On the overlaps between eigenvectors of correlated random matrices

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On the overlaps between eigenvectors of correlated random matrices

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1

LPTMS, CNRS, Univ. Paris-Sud, Universite Paris-Saclay, 91405 Orsay, France and

3

Leonard de Vinci P

ole Universitaire, Finance Lab, 92916 Paris La Defense, France.

We obtain general, exact formulas for the overlaps between the eigenvectors of large correlated

random matrices, with additive or multiplicative noise. These results have potential applications in

many different contexts, from quantum thermalisation to high dimensional statistics. We apply our

results to the case of empirical correlation matrices, that allow us to estimate reliably the width of

the spectrum of the true underlying correlation matrix, even when the latter is very close to the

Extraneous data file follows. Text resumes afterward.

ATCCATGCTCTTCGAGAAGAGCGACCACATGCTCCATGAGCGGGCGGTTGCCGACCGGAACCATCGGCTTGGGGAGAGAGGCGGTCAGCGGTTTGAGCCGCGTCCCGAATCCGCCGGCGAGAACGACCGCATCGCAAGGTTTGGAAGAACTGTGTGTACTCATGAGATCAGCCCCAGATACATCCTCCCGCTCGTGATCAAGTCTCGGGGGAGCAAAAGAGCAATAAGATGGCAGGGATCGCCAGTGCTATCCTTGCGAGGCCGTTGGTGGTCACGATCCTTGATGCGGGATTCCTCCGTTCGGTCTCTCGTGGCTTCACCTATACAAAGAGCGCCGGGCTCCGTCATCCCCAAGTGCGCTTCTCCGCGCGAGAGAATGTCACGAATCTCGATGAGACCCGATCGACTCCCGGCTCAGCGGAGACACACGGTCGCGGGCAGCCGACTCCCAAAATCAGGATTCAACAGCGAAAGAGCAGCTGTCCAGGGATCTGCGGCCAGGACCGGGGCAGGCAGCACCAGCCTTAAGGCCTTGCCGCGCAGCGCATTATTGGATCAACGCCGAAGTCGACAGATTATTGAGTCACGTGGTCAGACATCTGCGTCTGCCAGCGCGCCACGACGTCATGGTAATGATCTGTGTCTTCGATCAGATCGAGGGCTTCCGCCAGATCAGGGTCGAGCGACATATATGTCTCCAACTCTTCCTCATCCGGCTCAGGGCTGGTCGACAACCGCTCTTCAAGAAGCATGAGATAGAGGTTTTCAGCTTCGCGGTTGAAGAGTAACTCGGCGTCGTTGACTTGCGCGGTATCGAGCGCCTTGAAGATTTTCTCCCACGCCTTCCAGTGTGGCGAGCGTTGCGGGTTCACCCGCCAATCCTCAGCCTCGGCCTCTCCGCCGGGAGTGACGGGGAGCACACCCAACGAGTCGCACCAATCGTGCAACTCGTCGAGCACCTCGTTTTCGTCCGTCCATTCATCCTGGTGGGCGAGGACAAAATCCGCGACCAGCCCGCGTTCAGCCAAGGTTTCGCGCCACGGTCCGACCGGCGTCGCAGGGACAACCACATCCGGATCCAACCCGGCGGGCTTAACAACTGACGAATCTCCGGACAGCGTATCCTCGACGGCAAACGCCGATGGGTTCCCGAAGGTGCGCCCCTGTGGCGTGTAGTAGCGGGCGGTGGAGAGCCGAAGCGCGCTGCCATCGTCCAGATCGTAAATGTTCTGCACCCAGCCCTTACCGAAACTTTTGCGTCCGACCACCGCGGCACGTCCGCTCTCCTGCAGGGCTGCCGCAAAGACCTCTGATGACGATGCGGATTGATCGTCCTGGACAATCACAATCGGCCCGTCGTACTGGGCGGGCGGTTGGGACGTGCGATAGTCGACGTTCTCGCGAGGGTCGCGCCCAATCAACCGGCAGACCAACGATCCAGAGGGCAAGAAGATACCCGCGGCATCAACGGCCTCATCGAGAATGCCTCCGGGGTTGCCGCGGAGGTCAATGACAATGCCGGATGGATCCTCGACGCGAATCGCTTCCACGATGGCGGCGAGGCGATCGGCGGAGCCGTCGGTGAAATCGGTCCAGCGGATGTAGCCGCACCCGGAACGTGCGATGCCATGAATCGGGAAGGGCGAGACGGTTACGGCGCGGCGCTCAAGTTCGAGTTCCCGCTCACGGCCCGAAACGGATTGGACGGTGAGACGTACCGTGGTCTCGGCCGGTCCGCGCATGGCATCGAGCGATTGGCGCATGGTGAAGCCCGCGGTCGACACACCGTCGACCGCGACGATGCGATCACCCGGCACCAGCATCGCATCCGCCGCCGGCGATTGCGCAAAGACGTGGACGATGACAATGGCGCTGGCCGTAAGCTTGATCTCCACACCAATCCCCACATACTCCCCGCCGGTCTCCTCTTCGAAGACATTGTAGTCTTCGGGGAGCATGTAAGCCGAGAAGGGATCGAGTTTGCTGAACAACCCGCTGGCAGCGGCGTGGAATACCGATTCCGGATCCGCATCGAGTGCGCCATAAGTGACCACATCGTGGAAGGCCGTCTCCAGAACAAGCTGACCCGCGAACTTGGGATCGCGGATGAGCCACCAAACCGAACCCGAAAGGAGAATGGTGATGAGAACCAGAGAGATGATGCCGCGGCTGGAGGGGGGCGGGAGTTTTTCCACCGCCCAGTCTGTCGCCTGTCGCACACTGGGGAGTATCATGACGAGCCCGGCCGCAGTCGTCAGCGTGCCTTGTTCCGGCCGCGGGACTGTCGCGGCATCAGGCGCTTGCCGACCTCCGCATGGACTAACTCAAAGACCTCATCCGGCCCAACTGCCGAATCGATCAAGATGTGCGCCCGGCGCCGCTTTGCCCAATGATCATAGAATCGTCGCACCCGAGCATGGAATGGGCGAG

identity matrix. We illustrate our results on the example of stock returns correlations, that clearly

reveal a non trivial structure for the bulk eigenvalues.

large random matrices is of primary importance in many

different contexts, from quantum mechanics to high dimensional data analysis. Correspondingly, Random Matrix Theory (RMT) has established itself as a major discipline, at the frontier between theoretical physics, mathematics, probability theory, and applied statistics, with

a somewhat intimidating corpus of knowledge [1]. One of

the most striking applications of RMT concerns quantum

chaos and quantum transport [2], with renewed interest

coming from problems of quantum ergodicity (eigenstate thermalisation) [3, 4], entanglement and dissipation (for recent reviews see [5, 6]). In the context of signal

processing, RMT is of primary importance in the analysis

of high dimensional statistics [79], wireless communication channels [10, 11], etc. Other examples cover the

dynamics of complex systems from random ecologies

[12] to glasses and spin-glasses [13].

Whereas the spectral properties of random matrices

have been investigated at length, the interest has recently

shifted to the statistical properties of their eigenvectors

see e.g. [3, 14] and [1521] for more recent papers. In

particular, one can ask how the eigenvectors of a sample